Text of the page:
I am studying homology groups of topological spaces. In books I have found that the $n$th homology group counts the number of "$n$-dimensional holes" which exist in that space. If I consider homology groups over the integers, then in the $n$th homology group the number of $\mathbb{Z}$ represents the number of $n$-dimensional holes. I have calculated homology groups for the circle, the sphere, graphs and the torus. I have found that homology groups for these spaces match that concept (intuitive definition of holes). But for the $2$-dimensional projective space over reals the first homology group is cyclic group of order $2$, that is $\mathbb{Z}/2$.

So my question is what mathematically "$n$-dimensional hole" means? My second question is: What can I say about holes if the $n$th homology group is finite? My third question is what does the $0$th homology group signify? I know that for a connected topological space the $0$th homology group over $\mathbb{Z}$ is $\mathbb{Z}$.

Sorry for asking too many questions. But I have not found any answers of these questions. I would really appreciate any help.

  • 7
    $\begingroup$ Saying that homology counts "n-dimensional holes" is a guide for your visual intuition. It is not actually a mathematical statement. $\endgroup$
    – user98602
    Commented Oct 30, 2014 at 17:21

2 Answers 2


Torsion elements seem intuitively significant as well as torsion-free elements. But let us start from first principles, finding the conditions under which a chain $c = \sum_{i}a_{i} \sigma_{i} \in C_{n}$ might, in an intuitive sense, be considered equivalent to an n-dimensional hole, and relating these conditions to homology.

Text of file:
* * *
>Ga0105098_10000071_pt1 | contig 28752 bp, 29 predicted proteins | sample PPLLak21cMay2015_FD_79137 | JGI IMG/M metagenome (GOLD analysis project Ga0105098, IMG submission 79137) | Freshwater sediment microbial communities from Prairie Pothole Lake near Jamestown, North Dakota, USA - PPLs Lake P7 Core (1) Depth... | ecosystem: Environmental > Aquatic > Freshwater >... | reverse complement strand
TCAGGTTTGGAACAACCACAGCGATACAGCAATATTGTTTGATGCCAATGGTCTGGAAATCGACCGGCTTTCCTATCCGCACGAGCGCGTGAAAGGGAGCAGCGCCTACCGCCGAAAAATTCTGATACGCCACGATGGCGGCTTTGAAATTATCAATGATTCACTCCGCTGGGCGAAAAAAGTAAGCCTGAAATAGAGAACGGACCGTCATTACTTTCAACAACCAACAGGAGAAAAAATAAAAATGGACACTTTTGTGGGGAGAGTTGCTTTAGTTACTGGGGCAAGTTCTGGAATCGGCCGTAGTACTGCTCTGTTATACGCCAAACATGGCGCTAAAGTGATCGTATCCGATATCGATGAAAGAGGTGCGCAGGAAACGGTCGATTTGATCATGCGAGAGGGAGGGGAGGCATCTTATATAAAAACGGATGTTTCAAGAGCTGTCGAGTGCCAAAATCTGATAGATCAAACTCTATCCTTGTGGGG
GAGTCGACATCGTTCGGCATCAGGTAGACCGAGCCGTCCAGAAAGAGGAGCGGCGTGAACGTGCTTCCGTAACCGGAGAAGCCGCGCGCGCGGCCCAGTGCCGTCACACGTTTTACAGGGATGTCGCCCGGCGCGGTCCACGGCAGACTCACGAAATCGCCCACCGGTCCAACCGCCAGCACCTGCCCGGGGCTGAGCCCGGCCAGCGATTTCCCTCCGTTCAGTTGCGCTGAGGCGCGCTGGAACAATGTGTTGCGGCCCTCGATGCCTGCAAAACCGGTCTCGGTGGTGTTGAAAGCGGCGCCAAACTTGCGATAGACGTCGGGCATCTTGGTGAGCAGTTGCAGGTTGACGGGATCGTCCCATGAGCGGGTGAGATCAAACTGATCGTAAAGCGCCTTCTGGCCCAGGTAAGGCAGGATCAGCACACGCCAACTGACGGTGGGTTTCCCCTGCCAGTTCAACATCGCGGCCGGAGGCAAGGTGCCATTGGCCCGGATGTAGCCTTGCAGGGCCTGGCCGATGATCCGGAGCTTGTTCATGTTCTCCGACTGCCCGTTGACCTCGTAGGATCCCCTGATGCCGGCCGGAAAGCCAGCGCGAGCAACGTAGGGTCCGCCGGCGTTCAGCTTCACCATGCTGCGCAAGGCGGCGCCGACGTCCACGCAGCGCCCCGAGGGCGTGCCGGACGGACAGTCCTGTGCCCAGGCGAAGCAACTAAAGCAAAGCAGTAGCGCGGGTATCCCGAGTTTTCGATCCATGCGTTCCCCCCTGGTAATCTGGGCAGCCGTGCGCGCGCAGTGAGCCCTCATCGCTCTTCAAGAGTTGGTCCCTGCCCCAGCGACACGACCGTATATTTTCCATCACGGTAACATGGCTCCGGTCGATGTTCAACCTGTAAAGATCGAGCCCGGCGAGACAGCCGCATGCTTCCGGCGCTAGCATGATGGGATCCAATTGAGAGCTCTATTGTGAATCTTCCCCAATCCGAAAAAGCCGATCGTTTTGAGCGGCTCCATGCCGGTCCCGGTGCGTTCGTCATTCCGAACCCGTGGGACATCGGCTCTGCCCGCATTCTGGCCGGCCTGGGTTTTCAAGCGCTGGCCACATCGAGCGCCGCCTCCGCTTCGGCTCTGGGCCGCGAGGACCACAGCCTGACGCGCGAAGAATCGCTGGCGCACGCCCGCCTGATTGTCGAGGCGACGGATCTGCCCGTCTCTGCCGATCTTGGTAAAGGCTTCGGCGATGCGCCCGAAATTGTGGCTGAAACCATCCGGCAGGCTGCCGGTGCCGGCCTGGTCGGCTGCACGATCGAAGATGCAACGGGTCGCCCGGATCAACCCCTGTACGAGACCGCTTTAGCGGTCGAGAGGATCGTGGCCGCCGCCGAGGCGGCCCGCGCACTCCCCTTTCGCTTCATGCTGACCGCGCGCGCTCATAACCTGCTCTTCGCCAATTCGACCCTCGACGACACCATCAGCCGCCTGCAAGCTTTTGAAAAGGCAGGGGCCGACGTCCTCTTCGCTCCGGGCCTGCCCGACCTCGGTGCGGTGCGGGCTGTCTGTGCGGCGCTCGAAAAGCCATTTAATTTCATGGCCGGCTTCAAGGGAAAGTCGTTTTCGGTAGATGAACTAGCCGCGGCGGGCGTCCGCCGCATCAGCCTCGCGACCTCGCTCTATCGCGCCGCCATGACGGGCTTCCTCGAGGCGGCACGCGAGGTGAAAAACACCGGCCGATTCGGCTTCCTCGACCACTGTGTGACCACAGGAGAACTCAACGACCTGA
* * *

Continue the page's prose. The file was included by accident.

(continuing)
Roughly, $c$ is an arrangement of simplices, singular simplices, cells, etc., each of which $\sigma_{i}$ appears $|a_{i}|$ times in a "forwards" orientation if $a_{i}$ is positive and a "reverse" orientation if $a_{i}$ is negative. If this arrangement $c$ is a candidate for being equivalent to a hole, it must be a cycle: that is, an $n$-dimensional chain with no $(n-1)$-dimensional beginning or end. For example, an element of the group of one-dimensional cycles $Z_{1}$ might be a "cyclical" chain of edges with no endpoints, while an element of $Z_{2}$ might be a chain of faces that similarly "goes all the way around" with no outer edge. Now, to evaluate the boundary operator $\partial_{n}:C_{n}\rightarrow C_{n-1}$ at $c$ is essentially to send each $\sigma_{i}$ to the "ending" parts of its $(n-1)$-dimensional boundary, while subtracting the "beginning" parts. Some terms of $\partial_{n}(c)$ might cancel out, as an end of one or more of the $\sigma_{i}$ might be the beginning of another, but for there to be no beginning or end, the terms of $\partial_{n}(c)$ must ultimately sum to zero. Thus the group of cycles $Z_{n}$ is intuitively $\ker(\partial_{n})$.